The Brooklyn Museum union isn’t satisfied with working conditions at the museum. Because of this, the employees decided to unionize – in order to be heard as one. The unionization process started in 2021, and negotiations began in 2022. Employees are asking for better working conditions, better health care, pay… But, it seems like the museum is stalling and does not really want to cooperate with its workers.
“The Brooklyn Museum wants to weaken our union” – The Union
Many organizations unionized: Technical, Office, and Professional Union, Local 2110, part of the United Automobile Workers union. They represent employees from many museums. Those are the Museum of Modern Art, The Bronx Museum, and the Museum of Fine Arts, Boston and others. Information released by the union says the museum has not introduced any economic changes since 2020. The epidemic brought inflation and increased rents, while wages remained the same.
In just over two years of negotiations, there has been progress only in terms of health insurance. The museum is not taking adequate steps on economic issues. Carmen Hermo, over five-year museum’s contents veteran and associate curator of feminist art spoke about this matter. The Union wants the salary to increase by 16.25 percent in the space of 3 to 5 years. Also, they are looking for better security and higher earnings for those who work part-time.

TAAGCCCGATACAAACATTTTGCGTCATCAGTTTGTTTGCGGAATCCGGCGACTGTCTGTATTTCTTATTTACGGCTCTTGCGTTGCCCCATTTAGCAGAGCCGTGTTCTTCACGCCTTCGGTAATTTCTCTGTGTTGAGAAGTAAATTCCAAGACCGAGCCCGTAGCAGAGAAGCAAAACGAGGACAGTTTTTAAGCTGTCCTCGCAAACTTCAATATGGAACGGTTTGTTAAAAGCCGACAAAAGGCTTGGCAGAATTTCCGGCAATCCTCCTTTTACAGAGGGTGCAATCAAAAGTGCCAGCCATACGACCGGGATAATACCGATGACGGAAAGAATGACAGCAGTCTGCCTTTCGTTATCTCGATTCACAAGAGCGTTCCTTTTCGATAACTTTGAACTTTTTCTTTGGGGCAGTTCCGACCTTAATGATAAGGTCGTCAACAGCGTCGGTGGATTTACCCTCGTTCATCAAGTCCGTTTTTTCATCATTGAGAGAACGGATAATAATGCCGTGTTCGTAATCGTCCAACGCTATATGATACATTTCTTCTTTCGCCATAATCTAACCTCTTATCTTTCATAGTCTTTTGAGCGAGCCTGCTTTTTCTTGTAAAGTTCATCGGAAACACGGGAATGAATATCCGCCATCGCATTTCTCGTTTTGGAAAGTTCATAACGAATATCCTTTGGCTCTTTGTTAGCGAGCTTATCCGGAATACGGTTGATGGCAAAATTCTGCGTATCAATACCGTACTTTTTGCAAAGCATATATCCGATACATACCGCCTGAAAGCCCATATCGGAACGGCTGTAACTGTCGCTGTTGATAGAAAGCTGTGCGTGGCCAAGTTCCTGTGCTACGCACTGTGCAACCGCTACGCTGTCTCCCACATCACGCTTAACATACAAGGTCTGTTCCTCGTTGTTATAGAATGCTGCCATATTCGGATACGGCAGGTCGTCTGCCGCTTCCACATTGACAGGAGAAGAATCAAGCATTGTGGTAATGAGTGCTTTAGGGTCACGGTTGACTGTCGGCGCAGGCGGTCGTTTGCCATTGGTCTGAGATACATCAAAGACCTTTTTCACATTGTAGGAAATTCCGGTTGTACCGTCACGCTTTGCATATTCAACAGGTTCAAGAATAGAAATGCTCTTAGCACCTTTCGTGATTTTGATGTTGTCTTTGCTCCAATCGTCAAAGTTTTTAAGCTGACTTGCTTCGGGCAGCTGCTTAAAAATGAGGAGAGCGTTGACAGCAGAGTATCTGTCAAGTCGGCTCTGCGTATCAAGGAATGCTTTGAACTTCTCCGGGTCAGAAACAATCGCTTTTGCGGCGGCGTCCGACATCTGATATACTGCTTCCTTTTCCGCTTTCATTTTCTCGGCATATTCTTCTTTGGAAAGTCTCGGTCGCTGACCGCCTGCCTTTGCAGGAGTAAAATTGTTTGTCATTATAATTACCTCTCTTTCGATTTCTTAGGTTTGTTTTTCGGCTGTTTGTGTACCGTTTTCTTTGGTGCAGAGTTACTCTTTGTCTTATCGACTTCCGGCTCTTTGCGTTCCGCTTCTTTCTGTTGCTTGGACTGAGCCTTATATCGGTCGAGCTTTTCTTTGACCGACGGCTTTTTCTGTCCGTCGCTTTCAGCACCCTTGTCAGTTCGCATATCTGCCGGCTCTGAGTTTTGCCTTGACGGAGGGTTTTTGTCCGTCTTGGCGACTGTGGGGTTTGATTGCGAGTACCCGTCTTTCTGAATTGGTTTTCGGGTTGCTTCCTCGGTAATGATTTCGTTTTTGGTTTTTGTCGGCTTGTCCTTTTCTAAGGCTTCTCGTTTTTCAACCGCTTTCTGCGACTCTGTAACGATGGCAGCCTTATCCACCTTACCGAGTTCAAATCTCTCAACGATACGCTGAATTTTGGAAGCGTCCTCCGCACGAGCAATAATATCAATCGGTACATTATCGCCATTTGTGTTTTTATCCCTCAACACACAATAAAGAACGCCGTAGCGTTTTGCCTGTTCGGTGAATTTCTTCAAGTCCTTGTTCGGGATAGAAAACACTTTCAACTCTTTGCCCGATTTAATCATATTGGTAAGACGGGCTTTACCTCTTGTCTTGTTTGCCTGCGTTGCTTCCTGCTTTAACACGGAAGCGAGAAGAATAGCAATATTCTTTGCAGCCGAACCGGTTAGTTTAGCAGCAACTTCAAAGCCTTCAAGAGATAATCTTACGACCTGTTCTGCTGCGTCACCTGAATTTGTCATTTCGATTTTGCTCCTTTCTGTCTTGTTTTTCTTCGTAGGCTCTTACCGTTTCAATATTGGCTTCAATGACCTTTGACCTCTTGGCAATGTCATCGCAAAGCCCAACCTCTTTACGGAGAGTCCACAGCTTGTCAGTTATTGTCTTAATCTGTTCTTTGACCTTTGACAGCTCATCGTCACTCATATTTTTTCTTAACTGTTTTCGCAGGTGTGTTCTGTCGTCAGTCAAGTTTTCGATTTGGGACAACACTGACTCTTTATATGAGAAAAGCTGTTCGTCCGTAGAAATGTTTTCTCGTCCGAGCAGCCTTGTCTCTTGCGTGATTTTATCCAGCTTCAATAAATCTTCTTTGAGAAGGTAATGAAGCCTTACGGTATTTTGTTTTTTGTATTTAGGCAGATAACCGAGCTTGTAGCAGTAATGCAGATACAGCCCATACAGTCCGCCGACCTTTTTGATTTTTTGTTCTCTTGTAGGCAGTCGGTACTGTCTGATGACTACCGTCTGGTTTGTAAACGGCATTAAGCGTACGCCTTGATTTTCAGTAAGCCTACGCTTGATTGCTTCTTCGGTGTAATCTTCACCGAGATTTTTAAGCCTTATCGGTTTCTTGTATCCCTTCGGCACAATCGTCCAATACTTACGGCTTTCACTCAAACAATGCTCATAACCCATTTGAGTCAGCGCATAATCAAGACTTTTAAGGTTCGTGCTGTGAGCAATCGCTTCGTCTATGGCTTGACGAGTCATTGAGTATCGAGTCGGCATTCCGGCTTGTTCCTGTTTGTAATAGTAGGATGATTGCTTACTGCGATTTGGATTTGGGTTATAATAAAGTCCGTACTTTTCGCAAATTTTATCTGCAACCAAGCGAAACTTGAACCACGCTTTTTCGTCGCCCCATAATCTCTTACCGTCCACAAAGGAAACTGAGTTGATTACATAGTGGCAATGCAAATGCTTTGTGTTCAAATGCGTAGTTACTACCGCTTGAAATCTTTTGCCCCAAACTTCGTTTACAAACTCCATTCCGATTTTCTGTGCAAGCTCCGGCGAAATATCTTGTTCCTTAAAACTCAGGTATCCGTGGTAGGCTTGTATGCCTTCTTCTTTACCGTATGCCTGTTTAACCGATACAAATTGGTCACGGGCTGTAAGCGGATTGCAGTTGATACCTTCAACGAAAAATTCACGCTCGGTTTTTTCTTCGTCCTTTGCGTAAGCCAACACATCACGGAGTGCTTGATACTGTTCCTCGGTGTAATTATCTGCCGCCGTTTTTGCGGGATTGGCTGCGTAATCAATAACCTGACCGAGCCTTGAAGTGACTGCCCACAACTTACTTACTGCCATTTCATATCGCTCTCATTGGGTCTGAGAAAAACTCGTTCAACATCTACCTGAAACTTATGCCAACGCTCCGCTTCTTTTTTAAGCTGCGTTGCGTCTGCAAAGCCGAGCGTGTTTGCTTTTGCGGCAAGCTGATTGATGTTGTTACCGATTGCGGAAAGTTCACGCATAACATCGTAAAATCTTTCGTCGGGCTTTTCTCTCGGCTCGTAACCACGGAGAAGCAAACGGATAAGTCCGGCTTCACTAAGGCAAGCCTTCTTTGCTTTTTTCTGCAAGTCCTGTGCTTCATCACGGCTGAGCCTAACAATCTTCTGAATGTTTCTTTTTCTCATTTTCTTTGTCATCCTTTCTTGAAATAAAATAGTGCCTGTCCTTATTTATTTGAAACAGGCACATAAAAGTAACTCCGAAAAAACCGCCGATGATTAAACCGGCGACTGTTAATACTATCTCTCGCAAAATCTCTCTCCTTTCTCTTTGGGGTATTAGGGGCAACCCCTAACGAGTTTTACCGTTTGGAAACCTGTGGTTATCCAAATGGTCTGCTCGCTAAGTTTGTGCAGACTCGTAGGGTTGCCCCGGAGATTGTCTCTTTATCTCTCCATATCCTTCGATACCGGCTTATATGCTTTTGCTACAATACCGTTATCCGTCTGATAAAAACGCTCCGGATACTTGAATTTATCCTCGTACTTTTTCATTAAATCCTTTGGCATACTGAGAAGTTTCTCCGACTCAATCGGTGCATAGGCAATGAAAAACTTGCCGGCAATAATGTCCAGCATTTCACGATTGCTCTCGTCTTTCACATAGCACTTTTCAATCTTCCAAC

In the contract, the museum presented information about a 9 percent increase in wages. Workers and union representatives say that this is significantly less than what other art institutions decided to give. “The Museum is reducing union positions and creating higher paid positions that it refuses to include in our union. These are obvious attempts to undercut our bargaining power and weaken our union”, the union wrote.
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The Union Negotiators Returned to the Table Today
The representatives of the museum declared that they respect the right of their workers to peaceful protest, as well as that they want to reach an agreement as soon as possible. Given that the museum is known for hosting VIP parties, unions often protest at these evenings. But they clearly emphasize that their protest is aimed at the management of the museum, not the artists or the guests.
There were also no resentments directed at the honoree, renowned photographer Carrie Mae Weems. Instead, union members thought that the artists would respect their struggle for a fair workplace. Owen O’Brien, head of individual giving and initiatives at the museum, brought up the fact that Weems had previously participated in the labor movement as a union leader.
“We hope that this [protest] will open some of the eyes of the artists here. Wages are stagnant, and that even though we all love working here, we love art—people are frustrated”, O’Brien said. The union negotiators returned to the table today, with the aim to reach a contract as colleagues at other New York institutions recently have.